Gluck's Successful Sequel: 'Iphigenie en Tauride'
Sequels have been popping up in all kinds of dramatic entertainment for a long time now, going all the way back to the days of classic, Greek drama, and continuing in today's movie houses, and they can make for great ticket sales.
The built-in following sequels are assumed to have, and the box office potential that goes with it, are big reasons for the many sequels we find at the cinema -- together with the fact that a sequel doesn't require a brand new idea to get started. And that lack of fresh ideas may be why many, if not most, dramatic sequels simply fail to live up to their predecessors.
Then again, there are some noteworthy success stories. George Lukas's The Empire Strikes Back was surely a worthy follow up to Star Wars, and Francis Ford Coppola's The Godfather: Part II is considered by many to have surpassed the original.
Surprisingly though, with a history of sequels stretching from ancient Athens to modern Hollywood, there are almost no sequels to be found at the opera. (OK, Mozart's The Marriage of Figaro does follow up on the story of Rossini's The Barber of Seville -- but Figaro was written first, so that doesn't count.)
Still, opera does give us at least one, truly great sequel. In the early 1770s, Christoph Willibald Gluck wrote an opera called Iphigenie en Aulide. It's based on the classic, Greek story of Iphigenia, whose father was ordered to offer her up as a human sacrifice, to appease the gods. And in the original story, Agamemnon does sacrifice Iphigenia and that, as they say, was all she wrote.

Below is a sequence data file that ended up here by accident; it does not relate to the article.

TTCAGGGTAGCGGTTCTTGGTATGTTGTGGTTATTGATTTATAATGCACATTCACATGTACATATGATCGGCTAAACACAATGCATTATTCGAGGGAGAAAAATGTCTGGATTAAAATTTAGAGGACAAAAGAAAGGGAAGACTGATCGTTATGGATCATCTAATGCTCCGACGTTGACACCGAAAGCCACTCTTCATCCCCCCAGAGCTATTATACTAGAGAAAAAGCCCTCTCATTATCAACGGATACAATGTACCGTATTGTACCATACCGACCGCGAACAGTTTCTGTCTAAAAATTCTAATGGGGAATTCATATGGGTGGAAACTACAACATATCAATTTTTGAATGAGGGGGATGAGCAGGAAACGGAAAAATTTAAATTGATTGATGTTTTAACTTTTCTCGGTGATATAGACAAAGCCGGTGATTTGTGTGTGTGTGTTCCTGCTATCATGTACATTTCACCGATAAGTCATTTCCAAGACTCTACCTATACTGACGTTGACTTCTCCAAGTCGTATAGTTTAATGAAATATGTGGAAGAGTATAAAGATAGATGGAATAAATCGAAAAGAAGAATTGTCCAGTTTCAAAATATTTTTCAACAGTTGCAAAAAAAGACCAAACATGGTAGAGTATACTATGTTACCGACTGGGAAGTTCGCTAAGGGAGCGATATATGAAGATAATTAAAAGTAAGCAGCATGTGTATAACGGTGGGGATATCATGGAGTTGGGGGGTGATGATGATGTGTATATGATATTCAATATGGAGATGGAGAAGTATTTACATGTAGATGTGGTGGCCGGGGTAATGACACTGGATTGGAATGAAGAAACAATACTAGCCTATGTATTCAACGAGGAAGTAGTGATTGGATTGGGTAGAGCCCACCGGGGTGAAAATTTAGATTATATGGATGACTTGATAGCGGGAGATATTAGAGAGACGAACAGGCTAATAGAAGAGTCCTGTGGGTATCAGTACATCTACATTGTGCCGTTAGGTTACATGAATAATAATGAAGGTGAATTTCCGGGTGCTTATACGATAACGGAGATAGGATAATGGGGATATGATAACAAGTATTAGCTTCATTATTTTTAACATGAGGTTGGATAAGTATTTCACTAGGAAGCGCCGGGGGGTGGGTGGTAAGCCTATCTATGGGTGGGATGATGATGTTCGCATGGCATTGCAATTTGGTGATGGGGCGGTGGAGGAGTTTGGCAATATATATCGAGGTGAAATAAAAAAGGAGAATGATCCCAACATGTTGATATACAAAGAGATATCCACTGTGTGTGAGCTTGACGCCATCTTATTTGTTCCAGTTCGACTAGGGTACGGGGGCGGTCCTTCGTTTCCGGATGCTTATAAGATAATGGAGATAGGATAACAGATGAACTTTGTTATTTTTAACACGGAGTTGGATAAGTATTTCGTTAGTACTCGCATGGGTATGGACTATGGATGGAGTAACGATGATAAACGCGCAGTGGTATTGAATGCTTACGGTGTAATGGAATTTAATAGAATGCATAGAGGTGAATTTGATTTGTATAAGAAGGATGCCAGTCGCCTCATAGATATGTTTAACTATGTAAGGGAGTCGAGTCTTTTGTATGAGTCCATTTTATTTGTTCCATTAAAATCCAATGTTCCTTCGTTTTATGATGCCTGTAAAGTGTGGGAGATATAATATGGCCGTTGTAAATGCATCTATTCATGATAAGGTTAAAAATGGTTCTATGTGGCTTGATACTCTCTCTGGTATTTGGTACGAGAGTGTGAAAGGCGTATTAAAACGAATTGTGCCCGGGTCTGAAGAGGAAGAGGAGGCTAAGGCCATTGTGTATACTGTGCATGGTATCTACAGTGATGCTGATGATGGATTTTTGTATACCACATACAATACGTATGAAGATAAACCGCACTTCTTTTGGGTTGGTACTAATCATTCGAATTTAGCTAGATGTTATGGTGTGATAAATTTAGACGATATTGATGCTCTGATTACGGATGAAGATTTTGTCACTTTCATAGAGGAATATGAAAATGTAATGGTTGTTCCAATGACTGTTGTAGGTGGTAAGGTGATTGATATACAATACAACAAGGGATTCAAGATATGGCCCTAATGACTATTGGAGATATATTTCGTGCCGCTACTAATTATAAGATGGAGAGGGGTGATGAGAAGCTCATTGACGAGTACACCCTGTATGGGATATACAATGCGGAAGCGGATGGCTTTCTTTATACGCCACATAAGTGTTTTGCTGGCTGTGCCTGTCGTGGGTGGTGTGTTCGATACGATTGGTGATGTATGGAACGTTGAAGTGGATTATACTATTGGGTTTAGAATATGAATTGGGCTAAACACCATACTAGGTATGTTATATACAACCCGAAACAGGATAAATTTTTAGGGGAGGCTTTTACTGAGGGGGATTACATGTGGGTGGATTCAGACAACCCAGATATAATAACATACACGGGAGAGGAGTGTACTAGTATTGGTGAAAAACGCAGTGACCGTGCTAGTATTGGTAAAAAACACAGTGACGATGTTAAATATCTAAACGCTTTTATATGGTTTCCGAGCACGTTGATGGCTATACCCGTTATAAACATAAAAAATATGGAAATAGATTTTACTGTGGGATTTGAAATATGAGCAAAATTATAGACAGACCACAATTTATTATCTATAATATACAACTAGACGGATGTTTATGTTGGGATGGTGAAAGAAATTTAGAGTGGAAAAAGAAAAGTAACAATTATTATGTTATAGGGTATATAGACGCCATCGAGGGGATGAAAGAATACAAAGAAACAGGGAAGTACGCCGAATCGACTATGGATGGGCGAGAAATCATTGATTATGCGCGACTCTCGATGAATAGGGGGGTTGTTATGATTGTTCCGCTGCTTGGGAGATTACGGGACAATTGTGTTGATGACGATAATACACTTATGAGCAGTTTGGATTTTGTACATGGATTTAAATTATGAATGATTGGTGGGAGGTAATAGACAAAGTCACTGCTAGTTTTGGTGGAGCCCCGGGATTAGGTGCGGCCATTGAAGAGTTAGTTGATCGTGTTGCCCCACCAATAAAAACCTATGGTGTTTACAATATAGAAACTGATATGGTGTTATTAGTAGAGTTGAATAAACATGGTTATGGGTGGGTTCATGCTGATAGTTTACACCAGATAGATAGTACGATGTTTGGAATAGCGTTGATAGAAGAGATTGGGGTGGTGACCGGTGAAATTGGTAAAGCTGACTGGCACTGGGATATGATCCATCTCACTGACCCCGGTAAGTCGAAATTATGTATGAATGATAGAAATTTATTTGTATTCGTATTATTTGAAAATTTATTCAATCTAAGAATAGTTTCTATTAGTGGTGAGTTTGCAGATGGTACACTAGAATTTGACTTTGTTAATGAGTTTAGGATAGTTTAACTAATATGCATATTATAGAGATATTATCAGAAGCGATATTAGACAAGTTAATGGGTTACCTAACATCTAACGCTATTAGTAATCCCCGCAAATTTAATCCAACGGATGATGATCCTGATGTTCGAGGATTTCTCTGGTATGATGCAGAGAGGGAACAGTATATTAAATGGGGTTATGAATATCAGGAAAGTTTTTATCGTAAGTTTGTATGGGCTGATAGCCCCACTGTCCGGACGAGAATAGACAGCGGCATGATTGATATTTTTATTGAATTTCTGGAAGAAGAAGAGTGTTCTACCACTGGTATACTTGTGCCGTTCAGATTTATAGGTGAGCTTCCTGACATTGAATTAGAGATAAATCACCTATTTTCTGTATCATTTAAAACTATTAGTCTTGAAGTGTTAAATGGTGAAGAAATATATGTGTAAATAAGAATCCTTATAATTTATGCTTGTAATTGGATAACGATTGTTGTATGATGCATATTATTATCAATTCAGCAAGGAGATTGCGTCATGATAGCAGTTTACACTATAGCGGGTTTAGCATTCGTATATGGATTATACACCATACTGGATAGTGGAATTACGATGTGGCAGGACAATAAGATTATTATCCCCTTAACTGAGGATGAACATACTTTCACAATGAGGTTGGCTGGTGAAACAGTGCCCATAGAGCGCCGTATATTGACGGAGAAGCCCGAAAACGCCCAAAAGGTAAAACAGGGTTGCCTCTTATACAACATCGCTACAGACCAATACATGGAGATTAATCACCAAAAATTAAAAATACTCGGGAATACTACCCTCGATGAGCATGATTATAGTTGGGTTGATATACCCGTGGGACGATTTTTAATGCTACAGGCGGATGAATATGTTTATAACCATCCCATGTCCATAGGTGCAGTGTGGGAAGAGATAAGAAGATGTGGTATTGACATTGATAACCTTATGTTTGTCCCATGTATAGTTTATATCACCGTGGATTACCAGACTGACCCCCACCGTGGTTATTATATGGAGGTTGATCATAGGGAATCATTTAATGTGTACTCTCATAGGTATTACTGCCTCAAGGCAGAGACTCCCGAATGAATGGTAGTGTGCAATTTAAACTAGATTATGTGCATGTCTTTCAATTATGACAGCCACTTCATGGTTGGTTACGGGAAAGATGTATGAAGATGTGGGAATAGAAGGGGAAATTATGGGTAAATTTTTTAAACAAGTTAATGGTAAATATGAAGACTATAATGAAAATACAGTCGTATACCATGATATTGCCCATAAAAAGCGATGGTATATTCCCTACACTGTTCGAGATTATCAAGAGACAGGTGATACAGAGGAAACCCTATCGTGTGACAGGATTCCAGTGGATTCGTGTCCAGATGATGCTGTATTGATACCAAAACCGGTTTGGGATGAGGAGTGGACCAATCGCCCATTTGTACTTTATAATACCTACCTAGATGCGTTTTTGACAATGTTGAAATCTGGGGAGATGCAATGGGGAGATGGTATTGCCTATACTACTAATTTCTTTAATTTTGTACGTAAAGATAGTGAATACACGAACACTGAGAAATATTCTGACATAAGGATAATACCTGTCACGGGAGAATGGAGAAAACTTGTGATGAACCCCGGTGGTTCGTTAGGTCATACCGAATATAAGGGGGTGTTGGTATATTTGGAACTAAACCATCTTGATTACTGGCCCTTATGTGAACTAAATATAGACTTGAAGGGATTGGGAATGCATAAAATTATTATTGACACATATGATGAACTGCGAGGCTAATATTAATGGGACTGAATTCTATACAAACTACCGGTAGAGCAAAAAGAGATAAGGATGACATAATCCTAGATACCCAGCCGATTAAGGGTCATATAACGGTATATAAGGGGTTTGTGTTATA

But when Gluck wrote his version of the tale, operas with tragic endings were frowned upon. So, at the end of the opera, the gods have second thoughts, and Iphigenia is spared. And that turned out well for Gluck. The opera was a sensation, and its ending allowed his heroine to live on, in a sequel. Today, it might be called, The Continuing, Excellent Adventures of Iphigenia. In 1778, Gluck called it Iphigenie en Tauride.
On World of Opera, Lisa Simeone brings us a production of Gluck's second opera about Iphigenia, from La Monnaie in Brussels -- that theater's own sequel to its production of the composer's first Iphigenia opera. This time, soprano Nadja Michael stars in the title role, with baritone Stephane Degout as Iphigenia's brother, Orestes, in a performance led by Christophe Rousset.
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